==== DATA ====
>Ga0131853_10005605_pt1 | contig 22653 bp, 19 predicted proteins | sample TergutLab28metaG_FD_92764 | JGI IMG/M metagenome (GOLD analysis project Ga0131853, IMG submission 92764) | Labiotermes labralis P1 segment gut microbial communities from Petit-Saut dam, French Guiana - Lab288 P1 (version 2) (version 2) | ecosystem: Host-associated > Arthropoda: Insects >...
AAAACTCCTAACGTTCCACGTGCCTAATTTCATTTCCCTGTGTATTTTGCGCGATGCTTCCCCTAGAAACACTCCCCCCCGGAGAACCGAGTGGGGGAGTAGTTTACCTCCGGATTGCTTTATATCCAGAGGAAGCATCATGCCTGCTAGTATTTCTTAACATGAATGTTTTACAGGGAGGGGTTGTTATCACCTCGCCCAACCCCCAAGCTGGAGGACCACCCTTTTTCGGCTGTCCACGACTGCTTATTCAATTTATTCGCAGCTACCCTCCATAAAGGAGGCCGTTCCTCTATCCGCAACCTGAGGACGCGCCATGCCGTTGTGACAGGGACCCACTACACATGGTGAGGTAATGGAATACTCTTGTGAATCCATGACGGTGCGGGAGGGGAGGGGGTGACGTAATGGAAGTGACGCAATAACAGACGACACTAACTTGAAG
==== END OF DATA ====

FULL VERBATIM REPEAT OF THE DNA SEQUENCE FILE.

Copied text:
>Ga0131853_10005605_pt1 | contig 22653 bp, 19 predicted proteins | sample TergutLab28metaG_FD_92764 | JGI IMG/M metagenome (GOLD analysis project Ga0131853, IMG submission 92764) | Labiotermes labralis P1 segment gut microbial communities from Petit-Saut dam, French Guiana - Lab288 P1 (version 2) (version 2) | ecosystem: Host-associated > Arthropoda: Insects >...
AAAACTCCTAACGTTCCACGTGCCTAATTTCATTTCCCTGTGTATTTTGCGCGATGCTTCCCCTAGAAACACTCCCCCCCGGAGAACCGAGTGGGGGAGTAGTTTACCTCCGGATTGCTTTATATCCAGAGGAAGCATCATGCCTGCTAGTATTTCTTAACATGAATGTTTTACAGGGAGGGGTTGTTATCACCTCGCCCAACCCCCAAGCTGGAGGACCACCCTTTTTCGGCTGTCCACGACTGCTTATTCAATTTATTCGCAGCTACCCTCCATAAAGGAGGCCGTTCCTCTATCCGCAACCTGAGGACGCGCCATGCCGTTGTGACAGGGACCCACTACACATGGTGAGGTAATGGAATACTCTTGTGAATCCATGACGGTGCGGGAGGGGAGGGGGTGACGTAATGGAAGTGACGCAATAACAGACGACACTAACTTGAAG